“It is a privilege and a joy to be bolstered by the talent, the intellect, the heart and the relationships these guys all have,” DeLorenzo said. “I’m astounded by it every day.”
Those seniors also score and set up goals, and in Sunday’s final Lazar converted a George feed in the second minute of the game. The play started with defender Kelly Cooper lofting a ball out of the back from the left side.
George read a high bounce, and batted the ball out of the air past a lone defender and went in on Blue Jay goalie Alexis Loder, with Lazar to her right. George slipped the ball to Lazar, who flicked it back high into the left side of the net with 1:24 gone.
Both teams had chances on penalty corners mid-period, but Loder denied Panther junior midfielder Lilly Branka, and Blue Jay Liz Falterer missed wide. In the period’s final minute Hopkins earned four straight corners, but the Panthers defended them all.
The Panthers controlled the second period, holding Hopkins without a shot. George, Caroline Segal and Branka had chances, but Loder stopped the only shot on her cage.
Middlebury also ruled the third period, but only outshot the Blue Jays, 2-1. But one of those two shots found the mark with about six minutes left in the quarter.
Segal picked off a Hopkins clear on the left side, carried into the circle and fired on the cage. Loder came out and sprawled to deny the bid, but Lazar bolted in from the right and tipped the ball past Loder as she hurdled over the goalie.
In the second minute of the fourth quarter George stickhandled past a defender and around Loder, but her shot from a sharp angle rolled across the goal mouth and just wide of the left post.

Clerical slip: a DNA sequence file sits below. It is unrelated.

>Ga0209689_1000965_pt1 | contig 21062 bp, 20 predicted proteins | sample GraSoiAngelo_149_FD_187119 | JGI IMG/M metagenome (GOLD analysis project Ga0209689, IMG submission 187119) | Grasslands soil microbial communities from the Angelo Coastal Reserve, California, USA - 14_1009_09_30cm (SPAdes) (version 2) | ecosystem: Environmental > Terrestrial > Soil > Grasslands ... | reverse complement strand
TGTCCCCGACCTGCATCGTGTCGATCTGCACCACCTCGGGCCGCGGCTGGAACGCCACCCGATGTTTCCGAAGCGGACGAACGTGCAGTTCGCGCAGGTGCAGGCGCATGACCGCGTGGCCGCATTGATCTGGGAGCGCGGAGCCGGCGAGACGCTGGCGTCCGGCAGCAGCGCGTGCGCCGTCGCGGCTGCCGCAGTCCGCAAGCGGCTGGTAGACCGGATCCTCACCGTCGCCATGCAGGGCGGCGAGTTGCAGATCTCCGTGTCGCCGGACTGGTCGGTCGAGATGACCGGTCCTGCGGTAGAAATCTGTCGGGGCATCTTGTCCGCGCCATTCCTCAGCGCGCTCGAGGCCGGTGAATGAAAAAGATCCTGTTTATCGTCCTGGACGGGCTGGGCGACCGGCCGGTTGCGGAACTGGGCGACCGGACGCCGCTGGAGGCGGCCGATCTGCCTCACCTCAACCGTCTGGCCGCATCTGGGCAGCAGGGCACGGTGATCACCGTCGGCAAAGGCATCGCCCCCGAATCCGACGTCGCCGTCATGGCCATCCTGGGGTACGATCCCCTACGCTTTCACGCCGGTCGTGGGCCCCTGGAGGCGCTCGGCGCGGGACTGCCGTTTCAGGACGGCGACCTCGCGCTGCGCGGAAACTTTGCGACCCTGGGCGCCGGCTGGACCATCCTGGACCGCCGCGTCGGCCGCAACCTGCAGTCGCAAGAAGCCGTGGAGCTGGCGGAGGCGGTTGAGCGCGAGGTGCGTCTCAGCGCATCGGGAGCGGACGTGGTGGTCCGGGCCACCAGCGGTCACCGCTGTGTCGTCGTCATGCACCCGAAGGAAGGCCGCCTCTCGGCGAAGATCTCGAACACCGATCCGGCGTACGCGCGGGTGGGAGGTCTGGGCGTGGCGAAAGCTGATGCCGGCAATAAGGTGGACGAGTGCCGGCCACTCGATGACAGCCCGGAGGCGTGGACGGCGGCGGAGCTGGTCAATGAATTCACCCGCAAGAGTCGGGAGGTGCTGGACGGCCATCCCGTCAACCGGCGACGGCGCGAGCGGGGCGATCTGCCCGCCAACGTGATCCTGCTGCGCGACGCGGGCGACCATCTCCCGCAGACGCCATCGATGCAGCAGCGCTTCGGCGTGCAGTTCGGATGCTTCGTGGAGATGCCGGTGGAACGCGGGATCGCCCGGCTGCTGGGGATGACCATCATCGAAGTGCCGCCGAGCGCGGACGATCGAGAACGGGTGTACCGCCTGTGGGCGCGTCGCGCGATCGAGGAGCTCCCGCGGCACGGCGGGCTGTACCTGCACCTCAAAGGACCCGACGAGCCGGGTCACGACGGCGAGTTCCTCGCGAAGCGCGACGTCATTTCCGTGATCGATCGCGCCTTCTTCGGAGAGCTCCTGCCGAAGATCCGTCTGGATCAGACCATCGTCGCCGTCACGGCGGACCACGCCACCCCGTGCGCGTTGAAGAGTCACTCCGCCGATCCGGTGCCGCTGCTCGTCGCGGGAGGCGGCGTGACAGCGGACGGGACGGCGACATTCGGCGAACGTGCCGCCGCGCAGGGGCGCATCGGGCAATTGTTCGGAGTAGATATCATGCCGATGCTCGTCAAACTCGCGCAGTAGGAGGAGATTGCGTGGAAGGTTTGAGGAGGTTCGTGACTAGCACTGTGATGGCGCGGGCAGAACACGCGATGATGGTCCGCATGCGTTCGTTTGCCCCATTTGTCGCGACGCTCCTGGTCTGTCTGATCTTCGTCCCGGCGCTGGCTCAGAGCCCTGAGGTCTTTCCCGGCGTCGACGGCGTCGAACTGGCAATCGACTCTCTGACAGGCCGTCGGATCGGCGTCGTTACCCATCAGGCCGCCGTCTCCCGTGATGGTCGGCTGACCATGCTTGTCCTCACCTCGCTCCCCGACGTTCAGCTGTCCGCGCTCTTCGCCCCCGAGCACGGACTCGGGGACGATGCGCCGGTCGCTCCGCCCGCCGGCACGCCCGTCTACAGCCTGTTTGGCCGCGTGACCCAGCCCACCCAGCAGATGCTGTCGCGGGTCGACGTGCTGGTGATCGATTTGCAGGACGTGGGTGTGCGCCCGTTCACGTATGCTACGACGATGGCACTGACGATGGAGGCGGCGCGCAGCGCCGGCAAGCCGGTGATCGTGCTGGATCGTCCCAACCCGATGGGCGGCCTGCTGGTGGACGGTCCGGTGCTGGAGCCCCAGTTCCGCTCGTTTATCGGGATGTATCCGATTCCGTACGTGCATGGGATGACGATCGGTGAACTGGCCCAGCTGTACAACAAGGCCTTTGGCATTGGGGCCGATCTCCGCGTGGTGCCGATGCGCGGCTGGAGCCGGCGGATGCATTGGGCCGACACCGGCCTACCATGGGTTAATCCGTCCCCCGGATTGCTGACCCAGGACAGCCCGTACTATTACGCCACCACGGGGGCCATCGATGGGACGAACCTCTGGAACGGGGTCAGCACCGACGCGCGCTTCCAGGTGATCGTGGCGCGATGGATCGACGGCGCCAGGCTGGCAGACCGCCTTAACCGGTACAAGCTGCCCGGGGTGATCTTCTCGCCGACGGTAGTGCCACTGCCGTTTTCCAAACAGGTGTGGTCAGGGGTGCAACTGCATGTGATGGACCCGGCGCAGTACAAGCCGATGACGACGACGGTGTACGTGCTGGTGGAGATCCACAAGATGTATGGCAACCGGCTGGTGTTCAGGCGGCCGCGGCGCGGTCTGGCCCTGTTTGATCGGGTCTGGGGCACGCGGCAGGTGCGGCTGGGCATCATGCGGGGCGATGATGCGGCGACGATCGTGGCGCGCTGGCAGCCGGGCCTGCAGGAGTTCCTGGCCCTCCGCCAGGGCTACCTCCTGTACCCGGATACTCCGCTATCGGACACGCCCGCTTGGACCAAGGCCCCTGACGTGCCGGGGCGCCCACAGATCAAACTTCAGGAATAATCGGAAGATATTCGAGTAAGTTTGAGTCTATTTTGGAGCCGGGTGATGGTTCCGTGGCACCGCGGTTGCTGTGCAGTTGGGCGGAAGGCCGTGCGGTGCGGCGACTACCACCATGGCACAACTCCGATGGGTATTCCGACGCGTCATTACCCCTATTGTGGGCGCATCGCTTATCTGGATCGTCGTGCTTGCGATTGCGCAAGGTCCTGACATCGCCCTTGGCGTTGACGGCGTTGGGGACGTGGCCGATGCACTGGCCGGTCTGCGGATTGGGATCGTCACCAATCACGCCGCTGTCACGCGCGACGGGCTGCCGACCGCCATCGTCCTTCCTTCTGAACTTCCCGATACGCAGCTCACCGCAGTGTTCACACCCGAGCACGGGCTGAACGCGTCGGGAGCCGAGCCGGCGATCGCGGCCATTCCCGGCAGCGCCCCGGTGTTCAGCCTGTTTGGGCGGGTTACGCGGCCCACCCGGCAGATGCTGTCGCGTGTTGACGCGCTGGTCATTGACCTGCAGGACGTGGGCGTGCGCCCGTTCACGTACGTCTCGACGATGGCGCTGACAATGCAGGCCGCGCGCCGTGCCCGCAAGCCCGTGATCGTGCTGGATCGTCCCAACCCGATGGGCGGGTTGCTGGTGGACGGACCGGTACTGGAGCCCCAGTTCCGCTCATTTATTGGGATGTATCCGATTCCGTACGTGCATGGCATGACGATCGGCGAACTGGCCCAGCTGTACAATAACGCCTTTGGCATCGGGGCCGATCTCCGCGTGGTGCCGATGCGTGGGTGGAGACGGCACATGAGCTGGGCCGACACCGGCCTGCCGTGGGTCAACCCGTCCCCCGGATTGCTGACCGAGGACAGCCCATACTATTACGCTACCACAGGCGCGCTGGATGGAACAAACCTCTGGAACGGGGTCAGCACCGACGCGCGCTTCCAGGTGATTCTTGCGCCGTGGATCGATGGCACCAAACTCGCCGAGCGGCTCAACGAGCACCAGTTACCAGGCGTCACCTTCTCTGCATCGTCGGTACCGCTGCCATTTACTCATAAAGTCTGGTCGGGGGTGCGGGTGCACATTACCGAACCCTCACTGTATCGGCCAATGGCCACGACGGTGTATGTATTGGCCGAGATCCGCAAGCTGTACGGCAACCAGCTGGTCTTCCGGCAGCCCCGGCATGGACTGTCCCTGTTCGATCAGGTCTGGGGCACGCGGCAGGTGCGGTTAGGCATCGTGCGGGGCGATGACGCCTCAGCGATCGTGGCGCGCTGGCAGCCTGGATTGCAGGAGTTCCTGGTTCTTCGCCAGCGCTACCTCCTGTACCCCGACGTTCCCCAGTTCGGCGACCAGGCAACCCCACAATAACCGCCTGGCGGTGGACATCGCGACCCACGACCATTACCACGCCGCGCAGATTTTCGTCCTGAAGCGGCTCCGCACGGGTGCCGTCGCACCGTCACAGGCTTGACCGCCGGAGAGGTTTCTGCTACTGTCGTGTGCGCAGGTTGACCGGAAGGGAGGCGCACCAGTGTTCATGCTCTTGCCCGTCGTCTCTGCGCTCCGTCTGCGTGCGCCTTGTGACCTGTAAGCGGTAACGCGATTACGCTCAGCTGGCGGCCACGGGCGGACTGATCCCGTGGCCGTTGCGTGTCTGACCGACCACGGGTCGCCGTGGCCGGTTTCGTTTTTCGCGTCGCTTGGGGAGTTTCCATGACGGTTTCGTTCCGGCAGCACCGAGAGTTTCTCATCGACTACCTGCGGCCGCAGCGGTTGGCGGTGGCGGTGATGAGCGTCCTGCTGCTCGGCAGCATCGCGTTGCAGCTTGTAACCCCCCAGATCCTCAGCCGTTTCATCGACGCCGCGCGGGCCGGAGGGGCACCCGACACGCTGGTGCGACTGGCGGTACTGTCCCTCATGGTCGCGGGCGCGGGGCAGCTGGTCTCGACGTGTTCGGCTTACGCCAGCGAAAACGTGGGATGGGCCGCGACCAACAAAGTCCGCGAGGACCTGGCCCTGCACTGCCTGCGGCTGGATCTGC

Soon afterward the Blue Jays had two good chances. Newton kicked aside Megan Chang’s reverse-sweep bid from near the top of the circle, and Emily Amsden was there to one-time the rebound on goal, but Marks blocked the attempt.
Newton, who finished with five saves, also stopped Courtney Piper on one Blue Jay corner.
The Panther back line of Marks, Cooper and Ellie Hughes, with help from the Panthers’ team-wide dedication to defense, locked down the Blue Jays the rest of the way, while Loder, who made six saves, had to blocker away Lazar’s late bid for a hat trick.
Middlebury’s commitment to full-field defense made an impact.
“Our stability, throughout our first and second lines from back to front, was amazing right behind all this pressure that our forwards and our center mid put on their three backs,” DeLorenzo said. “We were on them before they were able to get their heads up so many times and really dictate even when Hopkins had the ball. Not all the time, but enough of the time to really make a difference.”